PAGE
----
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Wowie 1802 Large Cent! Pre-Strike, Post-Strike, A Little Of Both?

 
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Author Previous TopicReplies: 12 / Views: 543Next Topic  
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 Posted 08/19/2022  10:37 am Show Profile   Bookmark this topic Add Oldgrouchyguy to your friends list Get a Link to this Message
Hello Everybody! It's a glorious day... I'm just going to post this and not comment unless asked. Take a good look! 1802 S-236 for the variety. Have fun!

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 Posted 08/19/2022  4:11 pm  Show Profile   Bookmark this reply Add Spence to your friends list Get a Link to this Reply
Yikes a lot going on with this coin. I'm interested to see where we net out on this one.
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 Posted 08/19/2022  6:22 pm  Show Profile   Bookmark this reply Add Jadey to your friends list Get a Link to this Reply
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 Posted 08/20/2022  12:13 am  Show Profile   Bookmark this reply Add Oldgrouchyguy to your friends list Get a Link to this Reply
No one? Really? If it helps, I'll add the variety is known heavily bulged behind the head, between the ribbon knot and the curl. Anyone? It's like the coin had amnesia, and walked into my store. It can't tell me what happened to it...
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 Posted 08/20/2022  1:41 pm  Show Profile   Bookmark this reply Add NumismaticsFTW to your friends list Get a Link to this Reply
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 Posted 08/20/2022  1:51 pm  Show Profile   Bookmark this reply Add kbbpll to your friends list Get a Link to this Reply
I can't tell if that's a die clash with UN behind Liberty's bow or if it was just whacked with another coin. The reverse looks deliberately notched all the way around. I have no idea what distinguishes an S-236.
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 Posted 08/20/2022  2:56 pm  Show Profile   Bookmark this reply Add Oldgrouchyguy to your friends list Get a Link to this Reply
If it were die clashing, there would be a Positive image of the clashed design (like hubbing the obverse die with the reverse die). If someone pounded a reverse on top of the obverse in some hammer or vice scheme, how would that get around the diebulge? If it were a true overstrike on a brockage error, then what else happened?
Edited by Oldgrouchyguy
08/20/2022 4:07 pm
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 Posted 08/20/2022  4:36 pm  Show Profile   Bookmark this reply Add NumismaticsFTW to your friends list Get a Link to this Reply
Oldgrouchyguy-So what is your opinion on this coin?
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 Posted 08/20/2022  4:38 pm  Show Profile   Check CarrsCoins's eBay Listings Bookmark this reply Add CarrsCoins to your friends list Get a Link to this Reply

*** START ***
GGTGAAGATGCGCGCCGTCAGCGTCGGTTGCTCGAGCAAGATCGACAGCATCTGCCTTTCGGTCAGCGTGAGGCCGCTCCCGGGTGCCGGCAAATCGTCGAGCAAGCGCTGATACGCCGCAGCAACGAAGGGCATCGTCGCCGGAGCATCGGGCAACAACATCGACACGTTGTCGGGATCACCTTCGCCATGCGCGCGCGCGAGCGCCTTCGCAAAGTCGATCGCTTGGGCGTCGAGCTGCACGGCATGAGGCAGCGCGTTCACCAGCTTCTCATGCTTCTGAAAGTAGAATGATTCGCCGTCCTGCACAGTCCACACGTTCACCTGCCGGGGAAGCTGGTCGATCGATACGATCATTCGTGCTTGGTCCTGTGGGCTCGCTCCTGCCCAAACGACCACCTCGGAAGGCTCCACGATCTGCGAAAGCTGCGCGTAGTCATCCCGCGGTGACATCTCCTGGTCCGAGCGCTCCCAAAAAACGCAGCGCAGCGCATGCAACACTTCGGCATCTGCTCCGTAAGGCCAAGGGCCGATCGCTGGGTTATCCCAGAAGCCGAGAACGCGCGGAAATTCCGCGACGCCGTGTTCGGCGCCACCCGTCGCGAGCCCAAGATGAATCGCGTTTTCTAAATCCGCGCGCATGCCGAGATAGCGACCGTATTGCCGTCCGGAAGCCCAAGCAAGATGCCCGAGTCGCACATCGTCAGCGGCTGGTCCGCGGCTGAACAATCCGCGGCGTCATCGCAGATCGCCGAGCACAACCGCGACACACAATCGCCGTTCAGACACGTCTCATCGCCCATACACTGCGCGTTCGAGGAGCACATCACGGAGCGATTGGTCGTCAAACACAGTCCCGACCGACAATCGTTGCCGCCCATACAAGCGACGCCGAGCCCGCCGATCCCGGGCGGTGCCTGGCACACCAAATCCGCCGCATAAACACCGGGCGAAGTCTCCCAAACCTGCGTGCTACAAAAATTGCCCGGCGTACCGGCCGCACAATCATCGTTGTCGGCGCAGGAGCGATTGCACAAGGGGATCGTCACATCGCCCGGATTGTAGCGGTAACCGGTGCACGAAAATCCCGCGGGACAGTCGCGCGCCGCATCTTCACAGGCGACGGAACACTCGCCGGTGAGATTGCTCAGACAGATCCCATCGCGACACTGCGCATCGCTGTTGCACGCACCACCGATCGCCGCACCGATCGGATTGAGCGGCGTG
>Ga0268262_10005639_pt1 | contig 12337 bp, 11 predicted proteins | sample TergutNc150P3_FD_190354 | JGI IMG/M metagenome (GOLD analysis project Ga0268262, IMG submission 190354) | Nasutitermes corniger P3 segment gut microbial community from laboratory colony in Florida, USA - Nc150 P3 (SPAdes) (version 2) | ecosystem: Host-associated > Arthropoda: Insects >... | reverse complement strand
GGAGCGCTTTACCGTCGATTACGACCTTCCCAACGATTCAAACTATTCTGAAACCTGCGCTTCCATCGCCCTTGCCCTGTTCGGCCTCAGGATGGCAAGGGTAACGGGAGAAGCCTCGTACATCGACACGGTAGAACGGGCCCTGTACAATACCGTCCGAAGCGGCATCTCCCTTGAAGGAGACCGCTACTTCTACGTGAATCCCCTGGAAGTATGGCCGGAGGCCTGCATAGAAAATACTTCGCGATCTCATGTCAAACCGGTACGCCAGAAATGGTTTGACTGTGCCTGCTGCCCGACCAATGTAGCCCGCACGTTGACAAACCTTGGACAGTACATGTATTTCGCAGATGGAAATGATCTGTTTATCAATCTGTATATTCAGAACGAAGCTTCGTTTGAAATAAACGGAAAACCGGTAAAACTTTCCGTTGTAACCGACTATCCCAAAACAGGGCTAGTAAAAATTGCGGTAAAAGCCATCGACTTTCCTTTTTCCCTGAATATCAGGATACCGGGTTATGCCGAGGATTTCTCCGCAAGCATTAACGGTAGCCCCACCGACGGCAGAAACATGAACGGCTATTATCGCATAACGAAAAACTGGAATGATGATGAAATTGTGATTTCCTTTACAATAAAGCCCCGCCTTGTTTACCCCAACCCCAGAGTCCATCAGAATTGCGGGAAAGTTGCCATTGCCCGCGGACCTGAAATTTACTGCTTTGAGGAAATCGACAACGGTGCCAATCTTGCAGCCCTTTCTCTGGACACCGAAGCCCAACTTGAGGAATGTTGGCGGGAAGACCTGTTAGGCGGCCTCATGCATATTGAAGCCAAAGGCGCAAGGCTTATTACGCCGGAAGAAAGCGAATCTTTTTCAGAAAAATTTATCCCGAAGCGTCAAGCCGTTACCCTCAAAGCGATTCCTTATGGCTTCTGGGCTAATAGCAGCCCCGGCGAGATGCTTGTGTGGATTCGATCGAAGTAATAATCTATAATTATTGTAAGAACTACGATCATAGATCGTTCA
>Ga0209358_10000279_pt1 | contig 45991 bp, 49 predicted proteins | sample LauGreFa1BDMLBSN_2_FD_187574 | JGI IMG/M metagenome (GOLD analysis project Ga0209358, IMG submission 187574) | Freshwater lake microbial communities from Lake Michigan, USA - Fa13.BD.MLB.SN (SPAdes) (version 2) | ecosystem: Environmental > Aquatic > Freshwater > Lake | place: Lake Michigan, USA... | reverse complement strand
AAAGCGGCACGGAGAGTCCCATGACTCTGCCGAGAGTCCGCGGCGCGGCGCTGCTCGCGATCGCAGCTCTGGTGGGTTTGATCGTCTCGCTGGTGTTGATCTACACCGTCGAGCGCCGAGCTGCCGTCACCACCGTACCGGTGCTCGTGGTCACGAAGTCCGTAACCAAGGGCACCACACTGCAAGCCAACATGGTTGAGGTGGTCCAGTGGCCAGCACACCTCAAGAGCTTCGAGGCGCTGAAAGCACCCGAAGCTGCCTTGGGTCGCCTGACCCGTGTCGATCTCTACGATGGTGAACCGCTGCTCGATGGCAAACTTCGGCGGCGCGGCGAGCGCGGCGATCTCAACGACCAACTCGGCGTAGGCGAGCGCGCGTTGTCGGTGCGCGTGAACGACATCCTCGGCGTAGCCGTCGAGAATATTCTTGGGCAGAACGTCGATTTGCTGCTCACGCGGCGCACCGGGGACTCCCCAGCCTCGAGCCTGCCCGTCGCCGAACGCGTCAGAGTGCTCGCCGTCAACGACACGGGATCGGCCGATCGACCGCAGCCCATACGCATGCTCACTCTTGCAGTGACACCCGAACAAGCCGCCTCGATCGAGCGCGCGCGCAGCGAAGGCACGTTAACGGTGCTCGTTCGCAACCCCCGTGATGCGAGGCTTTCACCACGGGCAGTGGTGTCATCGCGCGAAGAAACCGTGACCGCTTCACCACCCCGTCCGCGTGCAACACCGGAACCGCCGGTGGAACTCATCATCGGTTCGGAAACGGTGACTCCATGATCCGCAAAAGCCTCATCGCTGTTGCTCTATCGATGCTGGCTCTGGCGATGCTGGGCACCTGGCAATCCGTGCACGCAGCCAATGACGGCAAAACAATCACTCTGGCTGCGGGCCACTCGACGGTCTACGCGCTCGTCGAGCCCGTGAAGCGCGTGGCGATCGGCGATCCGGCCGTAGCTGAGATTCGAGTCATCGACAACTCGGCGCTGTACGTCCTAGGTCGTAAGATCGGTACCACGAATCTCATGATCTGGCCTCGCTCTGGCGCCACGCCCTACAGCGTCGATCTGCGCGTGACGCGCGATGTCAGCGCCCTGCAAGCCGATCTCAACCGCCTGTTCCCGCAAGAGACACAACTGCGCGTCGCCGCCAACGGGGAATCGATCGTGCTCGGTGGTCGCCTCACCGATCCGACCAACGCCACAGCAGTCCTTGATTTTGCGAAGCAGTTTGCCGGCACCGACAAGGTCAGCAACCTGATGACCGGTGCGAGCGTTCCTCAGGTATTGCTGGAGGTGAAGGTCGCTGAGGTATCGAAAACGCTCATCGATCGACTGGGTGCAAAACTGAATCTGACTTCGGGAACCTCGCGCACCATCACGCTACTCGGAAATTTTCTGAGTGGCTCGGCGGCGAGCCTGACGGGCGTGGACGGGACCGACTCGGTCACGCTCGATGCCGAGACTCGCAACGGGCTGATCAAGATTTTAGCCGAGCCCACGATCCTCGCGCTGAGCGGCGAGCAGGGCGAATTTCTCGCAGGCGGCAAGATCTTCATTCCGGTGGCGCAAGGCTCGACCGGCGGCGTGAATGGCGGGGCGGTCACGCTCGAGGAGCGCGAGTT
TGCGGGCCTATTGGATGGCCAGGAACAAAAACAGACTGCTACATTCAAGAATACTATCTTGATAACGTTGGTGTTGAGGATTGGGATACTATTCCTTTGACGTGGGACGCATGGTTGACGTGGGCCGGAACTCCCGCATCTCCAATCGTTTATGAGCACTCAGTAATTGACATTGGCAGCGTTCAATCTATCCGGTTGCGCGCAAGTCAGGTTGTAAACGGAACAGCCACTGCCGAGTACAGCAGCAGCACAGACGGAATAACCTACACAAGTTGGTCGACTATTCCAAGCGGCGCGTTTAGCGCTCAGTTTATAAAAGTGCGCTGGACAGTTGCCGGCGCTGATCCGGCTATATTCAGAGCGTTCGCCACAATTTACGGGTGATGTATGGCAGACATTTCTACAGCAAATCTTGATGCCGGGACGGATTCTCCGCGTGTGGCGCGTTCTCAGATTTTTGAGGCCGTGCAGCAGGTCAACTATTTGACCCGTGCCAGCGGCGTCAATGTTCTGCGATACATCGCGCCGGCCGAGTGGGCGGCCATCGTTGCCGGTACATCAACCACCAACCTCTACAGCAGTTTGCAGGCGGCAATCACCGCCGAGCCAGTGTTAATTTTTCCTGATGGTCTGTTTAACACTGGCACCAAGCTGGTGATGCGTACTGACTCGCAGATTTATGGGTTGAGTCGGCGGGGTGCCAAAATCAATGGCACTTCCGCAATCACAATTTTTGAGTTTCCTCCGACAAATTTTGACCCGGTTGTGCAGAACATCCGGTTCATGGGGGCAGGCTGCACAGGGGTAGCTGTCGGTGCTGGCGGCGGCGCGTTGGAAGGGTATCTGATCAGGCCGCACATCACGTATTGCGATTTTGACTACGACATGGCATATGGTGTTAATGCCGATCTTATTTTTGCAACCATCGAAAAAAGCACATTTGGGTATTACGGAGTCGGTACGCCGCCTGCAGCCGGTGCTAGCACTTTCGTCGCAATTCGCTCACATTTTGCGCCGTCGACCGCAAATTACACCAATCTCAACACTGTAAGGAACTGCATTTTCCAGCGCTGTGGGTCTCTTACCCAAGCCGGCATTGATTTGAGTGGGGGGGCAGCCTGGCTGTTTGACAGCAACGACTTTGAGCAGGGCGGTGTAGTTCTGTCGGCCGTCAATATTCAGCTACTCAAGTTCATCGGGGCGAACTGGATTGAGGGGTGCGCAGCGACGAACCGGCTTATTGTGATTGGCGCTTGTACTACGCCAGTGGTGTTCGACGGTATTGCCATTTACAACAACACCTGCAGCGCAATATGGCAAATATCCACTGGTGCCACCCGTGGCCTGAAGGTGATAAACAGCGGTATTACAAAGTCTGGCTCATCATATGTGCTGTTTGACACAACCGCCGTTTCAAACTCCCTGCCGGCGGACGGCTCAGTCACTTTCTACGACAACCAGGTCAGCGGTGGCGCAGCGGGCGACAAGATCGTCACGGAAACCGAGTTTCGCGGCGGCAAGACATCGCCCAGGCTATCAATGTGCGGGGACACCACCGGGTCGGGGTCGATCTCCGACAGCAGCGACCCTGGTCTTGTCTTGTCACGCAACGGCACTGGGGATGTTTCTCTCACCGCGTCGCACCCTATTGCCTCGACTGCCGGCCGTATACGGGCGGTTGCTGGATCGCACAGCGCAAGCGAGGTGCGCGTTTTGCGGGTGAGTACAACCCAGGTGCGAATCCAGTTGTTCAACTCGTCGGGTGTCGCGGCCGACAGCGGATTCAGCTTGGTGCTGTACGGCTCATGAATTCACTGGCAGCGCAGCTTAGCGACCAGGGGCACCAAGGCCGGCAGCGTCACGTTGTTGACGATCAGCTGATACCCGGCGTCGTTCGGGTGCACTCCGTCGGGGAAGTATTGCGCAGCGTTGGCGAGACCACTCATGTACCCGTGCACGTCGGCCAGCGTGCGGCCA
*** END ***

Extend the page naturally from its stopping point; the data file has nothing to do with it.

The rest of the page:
i think the most likeley explanantion for the incuse bit is post mint damage. someone smashed the reverse of a different coin into the obverse of this one using a press or a vice or some such. probably done to emulate a brockage.
i like large cents. I currently have >220 Sheldon varieties and >230 middle date Newcomb varieties.

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 Posted 08/20/2022  5:42 pm  Show Profile   Bookmark this reply Add jacrispies to your friends list Get a Link to this Reply
I see a "vise" job, or something alike. This coin obviously got smashed at one point or another, and I think there was another coin on top of it.
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 Posted 08/21/2022  11:35 pm  Show Profile   Bookmark this reply Add Oldgrouchyguy to your friends list Get a Link to this Reply
Here's this (the reverse of an 1816 Large Cent)
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 Posted 08/21/2022  11:38 pm  Show Profile   Bookmark this reply Add Oldgrouchyguy to your friends list Get a Link to this Reply
So, the presser used a different Type for the impression... if you follow the impression pattern, it seems to be over the lines, which are really weird. Pics tomorrow
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 Posted 08/22/2022  3:42 pm  Show Profile   Bookmark this reply Add kbbpll to your friends list Get a Link to this Reply

Quote:
If it were die clashing, there would be a Positive image of the clashed design
While I agree that what we're seeing is likely intentional, I disagree with this statement. When one die whacks another die and leaves it's design, it is effectively creating a coin/hub on the other die (a "positive" image). When that die (whose clashed areas are now effectively a "hub") then strikes a coin, those areas on the coin are essentially what the original die looks like - reversed, and incuse where elements on a coin are supposed to be raised, and vice-versa. I own several coins that demonstrate this, for example a Barber dime with the portrait outline visible on the reverse from a clash, where the portrait is clearly reversed and incuse into the field, and a Canadian Voyageur dollar with an inner ear clash on the reverse, which is a raised area on the die, then incuse on the clashed die, and subsequently raised on the coin. Again, I do think what we see there is deliberate, but a die clash could conceivably produce the same thing.
Edited by kbbpll
08/22/2022 3:43 pm
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